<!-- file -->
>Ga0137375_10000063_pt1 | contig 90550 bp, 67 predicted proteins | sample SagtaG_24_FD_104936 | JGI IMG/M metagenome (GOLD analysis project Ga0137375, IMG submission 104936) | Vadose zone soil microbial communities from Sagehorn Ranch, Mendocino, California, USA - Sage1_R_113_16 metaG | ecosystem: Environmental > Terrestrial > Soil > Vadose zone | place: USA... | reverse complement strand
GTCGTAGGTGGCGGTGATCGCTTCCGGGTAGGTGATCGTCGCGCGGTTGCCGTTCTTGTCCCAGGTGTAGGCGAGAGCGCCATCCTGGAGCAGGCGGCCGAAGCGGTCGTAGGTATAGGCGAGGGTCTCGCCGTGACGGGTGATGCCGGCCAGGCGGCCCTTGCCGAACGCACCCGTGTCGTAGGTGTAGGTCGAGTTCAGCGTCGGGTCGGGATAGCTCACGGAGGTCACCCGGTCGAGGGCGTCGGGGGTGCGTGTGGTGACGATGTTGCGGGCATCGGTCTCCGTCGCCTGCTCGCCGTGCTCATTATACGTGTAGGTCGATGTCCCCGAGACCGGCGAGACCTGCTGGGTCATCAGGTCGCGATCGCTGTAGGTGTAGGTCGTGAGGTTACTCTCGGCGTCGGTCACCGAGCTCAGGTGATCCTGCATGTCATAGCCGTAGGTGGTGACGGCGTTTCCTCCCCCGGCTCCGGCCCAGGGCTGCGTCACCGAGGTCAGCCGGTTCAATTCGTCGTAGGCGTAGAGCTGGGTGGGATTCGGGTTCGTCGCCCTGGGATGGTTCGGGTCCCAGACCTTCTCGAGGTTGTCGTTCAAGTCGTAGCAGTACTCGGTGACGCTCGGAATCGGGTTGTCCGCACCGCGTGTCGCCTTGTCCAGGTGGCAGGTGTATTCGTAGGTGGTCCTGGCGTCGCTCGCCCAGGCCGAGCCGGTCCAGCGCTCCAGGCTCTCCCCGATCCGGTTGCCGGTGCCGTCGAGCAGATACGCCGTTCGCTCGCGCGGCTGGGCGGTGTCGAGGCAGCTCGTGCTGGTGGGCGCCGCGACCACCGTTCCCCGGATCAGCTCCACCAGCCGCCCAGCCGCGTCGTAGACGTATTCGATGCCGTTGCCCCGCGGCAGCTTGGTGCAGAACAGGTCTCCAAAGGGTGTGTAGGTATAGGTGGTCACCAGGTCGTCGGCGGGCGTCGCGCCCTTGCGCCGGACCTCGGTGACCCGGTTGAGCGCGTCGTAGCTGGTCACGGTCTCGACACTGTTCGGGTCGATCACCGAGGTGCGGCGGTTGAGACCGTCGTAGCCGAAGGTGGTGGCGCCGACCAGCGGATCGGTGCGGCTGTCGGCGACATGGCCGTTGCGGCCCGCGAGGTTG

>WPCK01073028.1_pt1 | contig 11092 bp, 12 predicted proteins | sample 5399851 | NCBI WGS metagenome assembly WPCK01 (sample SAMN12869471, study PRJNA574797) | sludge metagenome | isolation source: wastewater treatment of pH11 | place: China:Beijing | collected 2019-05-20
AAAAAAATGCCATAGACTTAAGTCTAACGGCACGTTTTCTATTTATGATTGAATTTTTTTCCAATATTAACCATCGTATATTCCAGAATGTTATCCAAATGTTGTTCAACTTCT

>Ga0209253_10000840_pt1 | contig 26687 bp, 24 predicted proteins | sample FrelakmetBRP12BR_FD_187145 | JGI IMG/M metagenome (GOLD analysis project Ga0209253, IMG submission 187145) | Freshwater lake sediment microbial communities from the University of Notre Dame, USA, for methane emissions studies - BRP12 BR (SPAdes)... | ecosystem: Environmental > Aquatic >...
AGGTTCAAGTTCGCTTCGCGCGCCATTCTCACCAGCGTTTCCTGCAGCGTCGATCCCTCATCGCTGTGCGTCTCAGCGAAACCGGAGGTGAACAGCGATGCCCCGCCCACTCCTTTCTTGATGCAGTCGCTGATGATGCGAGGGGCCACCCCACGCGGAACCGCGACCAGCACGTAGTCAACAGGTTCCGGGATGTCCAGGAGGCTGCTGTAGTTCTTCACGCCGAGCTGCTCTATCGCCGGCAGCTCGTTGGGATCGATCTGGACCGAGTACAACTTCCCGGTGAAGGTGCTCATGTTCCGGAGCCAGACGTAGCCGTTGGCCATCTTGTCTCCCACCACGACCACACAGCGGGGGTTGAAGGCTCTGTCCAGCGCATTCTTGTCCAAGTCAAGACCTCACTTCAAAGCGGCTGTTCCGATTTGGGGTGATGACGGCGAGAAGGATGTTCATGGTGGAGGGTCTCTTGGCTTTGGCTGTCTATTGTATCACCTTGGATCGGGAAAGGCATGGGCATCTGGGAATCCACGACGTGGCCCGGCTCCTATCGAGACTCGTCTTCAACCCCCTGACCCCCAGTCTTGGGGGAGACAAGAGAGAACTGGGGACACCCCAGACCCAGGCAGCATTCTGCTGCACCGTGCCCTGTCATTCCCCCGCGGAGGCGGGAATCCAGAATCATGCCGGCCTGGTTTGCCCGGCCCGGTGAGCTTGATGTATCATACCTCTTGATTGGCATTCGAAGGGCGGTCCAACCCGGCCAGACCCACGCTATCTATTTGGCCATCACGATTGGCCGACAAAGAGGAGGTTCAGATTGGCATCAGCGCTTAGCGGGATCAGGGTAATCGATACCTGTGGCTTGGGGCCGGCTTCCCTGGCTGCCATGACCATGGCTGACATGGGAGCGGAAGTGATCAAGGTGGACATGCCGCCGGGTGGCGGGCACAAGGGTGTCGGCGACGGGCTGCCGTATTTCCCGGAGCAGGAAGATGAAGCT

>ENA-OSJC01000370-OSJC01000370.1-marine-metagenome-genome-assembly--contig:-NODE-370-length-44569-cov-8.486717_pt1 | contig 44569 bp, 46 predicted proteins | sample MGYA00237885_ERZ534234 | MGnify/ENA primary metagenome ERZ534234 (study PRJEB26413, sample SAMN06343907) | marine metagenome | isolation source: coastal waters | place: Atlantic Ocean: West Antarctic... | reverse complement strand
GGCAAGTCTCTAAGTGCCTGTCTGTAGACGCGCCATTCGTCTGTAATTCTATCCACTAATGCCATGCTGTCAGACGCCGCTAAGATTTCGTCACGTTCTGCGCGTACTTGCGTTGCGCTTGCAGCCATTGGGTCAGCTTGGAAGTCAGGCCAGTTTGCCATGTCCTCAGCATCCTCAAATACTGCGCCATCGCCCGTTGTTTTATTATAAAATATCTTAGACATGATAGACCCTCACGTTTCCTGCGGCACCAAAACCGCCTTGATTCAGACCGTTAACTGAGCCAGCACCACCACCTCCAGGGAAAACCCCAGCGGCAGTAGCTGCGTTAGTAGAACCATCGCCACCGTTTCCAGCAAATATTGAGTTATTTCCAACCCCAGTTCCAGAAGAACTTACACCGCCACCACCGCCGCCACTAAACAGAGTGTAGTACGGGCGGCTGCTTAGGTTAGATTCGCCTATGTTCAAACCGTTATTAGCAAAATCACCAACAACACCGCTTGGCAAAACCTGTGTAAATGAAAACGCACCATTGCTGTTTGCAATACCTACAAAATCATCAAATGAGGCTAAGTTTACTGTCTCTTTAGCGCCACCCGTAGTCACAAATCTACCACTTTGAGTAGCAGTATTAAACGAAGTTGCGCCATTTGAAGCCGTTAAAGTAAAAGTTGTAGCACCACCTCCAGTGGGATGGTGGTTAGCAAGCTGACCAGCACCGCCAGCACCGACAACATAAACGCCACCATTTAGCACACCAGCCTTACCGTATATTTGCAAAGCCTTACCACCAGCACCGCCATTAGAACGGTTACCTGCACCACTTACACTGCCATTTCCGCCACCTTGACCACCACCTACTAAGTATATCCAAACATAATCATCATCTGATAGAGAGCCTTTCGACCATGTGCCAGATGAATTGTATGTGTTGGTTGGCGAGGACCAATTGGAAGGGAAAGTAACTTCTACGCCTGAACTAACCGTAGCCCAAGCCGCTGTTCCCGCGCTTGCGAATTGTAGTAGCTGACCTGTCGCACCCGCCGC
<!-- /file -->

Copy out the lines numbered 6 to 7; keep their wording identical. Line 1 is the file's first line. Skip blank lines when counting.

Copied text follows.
AGGTTCAAGTTCGCTTCGCGCGCCATTCTCACCAGCGTTTCCTGCAGCGTCGATCCCTCATCGCTGTGCGTCTCAGCGAAACCGGAGGTGAACAGCGATGCCCCGCCCACTCCTTTCTTGATGCAGTCGCTGATGATGCGAGGGGCCACCCCACGCGGAACCGCGACCAGCACGTAGTCAACAGGTTCCGGGATGTCCAGGAGGCTGCTGTAGTTCTTCACGCCGAGCTGCTCTATCGCCGGCAGCTCGTTGGGATCGATCTGGACCGAGTACAACTTCCCGGTGAAGGTGCTCATGTTCCGGAGCCAGACGTAGCCGTTGGCCATCTTGTCTCCCACCACGACCACACAGCGGGGGTTGAAGGCTCTGTCCAGCGCATTCTTGTCCAAGTCAAGACCTCACTTCAAAGCGGCTGTTCCGATTTGGGGTGATGACGGCGAGAAGGATGTTCATGGTGGAGGGTCTCTTGGCTTTGGCTGTCTATTGTATCACCTTGGATCGGGAAAGGCATGGGCATCTGGGAATCCACGACGTGGCCCGGCTCCTATCGAGACTCGTCTTCAACCCCCTGACCCCCAGTCTTGGGGGAGACAAGAGAGAACTGGGGACACCCCAGACCCAGGCAGCATTCTGCTGCACCGTGCCCTGTCATTCCCCCGCGGAGGCGGGAATCCAGAATCATGCCGGCCTGGTTTGCCCGGCCCGGTGAGCTTGATGTATCATACCTCTTGATTGGCATTCGAAGGGCGGTCCAACCCGGCCAGACCCACGCTATCTATTTGGCCATCACGATTGGCCGACAAAGAGGAGGTTCAGATTGGCATCAGCGCTTAGCGGGATCAGGGTAATCGATACCTGTGGCTTGGGGCCGGCTTCCCTGGCTGCCATGACCATGGCTGACATGGGAGCGGAAGTGATCAAGGTGGACATGCCGCCGGGTGGCGGGCACAAGGGTGTCGGCGACGGGCTGCCGTATTTCCCGGAGCAGGAAGATGAAGCT

>ENA-OSJC01000370-OSJC01000370.1-marine-metagenome-genome-assembly--contig:-NODE-370-length-44569-cov-8.486717_pt1 | contig 44569 bp, 46 predicted proteins | sample MGYA00237885_ERZ534234 | MGnify/ENA primary metagenome ERZ534234 (study PRJEB26413, sample SAMN06343907) | marine metagenome | isolation source: coastal waters | place: Atlantic Ocean: West Antarctic... | reverse complement strand